Discussion flows naturally while stitching. “Many people use disposable sanitary napkins, which create garbage, so this Saukhyam model is better for the earth,” says Sujata. Veena remarks that cattle, which wander freely in the village, may eat the thrown away items, so these need to be burned. She reminds that burning plastic pollutes the air. Sujata adds that this reusable sanitary pad saves money on yearly expense. For the cost of disposable napkins is much greater than used materials such as cotton bed sheets and broken umbrella cloth for leak proof material. “And this low cost can aid in the transition from disposable to reusable sanitary napkin,” she concludes.

“Society will change its mentality with an awareness of health benefits”

Veena says. All the tailoring women agree that women will start to use reusable sanitary pads when awareness on health, hygiene and proper usage is gained. One aspect of an awareness session is personal hygiene: when and how to wash the used cloth pad and how to dry it in the sunlight to keep it clean and hygienic. Another aspect of this session, especially for girls, is about going to school during menses rather than staying home and falling behind. With this awareness, girls can continue studying without skipping classes 3-5 days a month or ending their education altogether. Throughout history, many customs have disallowed women from fully participating in life during menses. One woman explains that in her village a woman is not allowed to cook or handle the drinking water in some households. Another adds that women are not permitted to go to the temple or touch the deity statues during menses. In some places women are even required to stay in separate spaces. When it comes to changing traditions on menstrual issues, however, there is always some resistance. Some elderly women have expressed their discontent about the sanitary pad stitching movement. “But they don’t know about the modern plastic disposable napkins, which are causing such waste problems,” Sujata explains. For long before the advent of disposable napkins, cloth was used. Today the younger generation is adaptive when tradition faces the needs of modern times. However, while disposable plastic items, adopted from Western cultures, may offer convenience, they wreak havoc upon India’s land and waters. It was time for an awareness session for the girls of Kodur village, who seemed genuinely interested. “How much does it cost?” one young woman wanted to know. “No cost at all when you use your own materials!” came the reply. “Then I want to learn to do it!” the girl concluded.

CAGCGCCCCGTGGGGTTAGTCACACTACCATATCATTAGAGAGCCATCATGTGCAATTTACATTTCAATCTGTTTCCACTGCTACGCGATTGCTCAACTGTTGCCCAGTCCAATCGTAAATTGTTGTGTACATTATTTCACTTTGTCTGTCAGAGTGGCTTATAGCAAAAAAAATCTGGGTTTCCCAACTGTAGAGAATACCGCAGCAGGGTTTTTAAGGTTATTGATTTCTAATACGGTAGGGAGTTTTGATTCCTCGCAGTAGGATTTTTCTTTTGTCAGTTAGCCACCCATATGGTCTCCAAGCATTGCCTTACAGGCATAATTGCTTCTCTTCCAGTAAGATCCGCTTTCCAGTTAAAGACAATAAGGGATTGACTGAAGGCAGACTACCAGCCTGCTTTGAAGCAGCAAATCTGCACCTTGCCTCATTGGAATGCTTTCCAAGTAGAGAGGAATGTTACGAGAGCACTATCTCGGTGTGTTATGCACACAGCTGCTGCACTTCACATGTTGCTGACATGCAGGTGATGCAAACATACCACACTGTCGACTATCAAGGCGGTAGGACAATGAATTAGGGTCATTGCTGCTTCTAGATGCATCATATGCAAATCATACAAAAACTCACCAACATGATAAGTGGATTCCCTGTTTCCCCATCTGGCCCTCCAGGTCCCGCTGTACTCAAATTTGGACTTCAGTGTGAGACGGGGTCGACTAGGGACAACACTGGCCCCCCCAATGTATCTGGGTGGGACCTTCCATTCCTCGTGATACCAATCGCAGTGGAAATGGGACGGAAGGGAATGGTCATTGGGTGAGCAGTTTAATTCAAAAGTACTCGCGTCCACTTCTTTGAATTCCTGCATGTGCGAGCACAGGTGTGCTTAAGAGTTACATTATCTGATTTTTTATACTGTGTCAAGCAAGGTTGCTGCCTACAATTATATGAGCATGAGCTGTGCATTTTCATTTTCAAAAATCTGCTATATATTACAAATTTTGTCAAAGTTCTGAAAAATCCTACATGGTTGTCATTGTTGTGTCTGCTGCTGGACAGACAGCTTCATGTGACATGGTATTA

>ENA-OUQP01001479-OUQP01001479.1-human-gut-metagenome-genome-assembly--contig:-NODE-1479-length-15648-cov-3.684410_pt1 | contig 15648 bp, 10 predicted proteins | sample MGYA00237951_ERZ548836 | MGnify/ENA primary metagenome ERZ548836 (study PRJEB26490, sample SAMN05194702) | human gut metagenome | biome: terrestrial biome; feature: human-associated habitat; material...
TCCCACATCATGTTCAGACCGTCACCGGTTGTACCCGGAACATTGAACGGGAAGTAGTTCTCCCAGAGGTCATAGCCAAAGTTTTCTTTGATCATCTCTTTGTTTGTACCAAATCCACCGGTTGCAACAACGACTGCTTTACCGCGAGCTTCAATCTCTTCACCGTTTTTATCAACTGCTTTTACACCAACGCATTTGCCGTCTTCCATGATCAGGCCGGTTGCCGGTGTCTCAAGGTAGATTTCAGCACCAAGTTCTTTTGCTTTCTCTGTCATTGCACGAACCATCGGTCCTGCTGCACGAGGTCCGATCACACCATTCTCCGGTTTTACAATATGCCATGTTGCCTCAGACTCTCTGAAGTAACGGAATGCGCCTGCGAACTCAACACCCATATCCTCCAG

One year later

The group is going strong. One of the highlights of the year was that Amritasree Bhagyalakshmi JLG (SHG) from Kodur received an order from the nearby KGBC School in Dharur, Telangana.  A total of 558 cloth pads were stitched and distributed to female students. (HYPERLINK: https://amritaserve.org/school-girls-opt-for-cloth-pads/) The reputation of Saukhyam reusable cloth pads along with menstrual health and hygiene awareness is gaining recognition around Kodur village. First year total 700 napkins were stitched for selling. Cloth pad orders from Hyderabad are being placed one after another. The aim is to empower the tailors so that they can take care of the whole process themselves from buying the fabrics to selling the product. Mata Amritanandamayi Math and devotees are keenly supporting the cause. The next step is to arrange sponsorship for tailors to stitch pads for distribution to village school girls across Amrita SeRVe villages. Amrita SeRVe continues its work on menstrual health and hygiene, providing awareness sessions by health workers and village coordinators and promoting the low cost, environmentally friendly Saukhyam cloth pad. As for Rupali, from Telangana she went on to Uttar Pradesh, Bihar, and West Bengal. This was followed by Gujarat, Madhya Pradesh and Maharashtra on the next leg of her tour. On her third trip to Tamil Nadu, many women came for cloth pad stitching training. Finally, after instructing many tailoring teachers throughout Kerala, Rupali was able to pass the skill forward to rural settings, where there are many hands to receive it.

“AS I CONTINUE MY JOURNEY TO TEACH IN ALL OF AMRITA SERVE VILLAGES, THE MOST REWARDING THING IS TO SEE NEW IDEAS EMERGING IN THE MINDS OF THE WOMEN AND GIRLS WE MEET,” SAYS RUPALI. “FROM PERSONAL HYGIENE TO WASTE MANAGEMENT, FROM GRANDMOTHERS TO GRANDDAUGHTERS, WOMEN HAVE FRESH AND POSITIVE PERSPECTIVES. THIS SURELY MEANS THERE IS A CHANCE FOR SOCIETY AS A WHOLE TO ALSO SOON HAVE THE SAME.”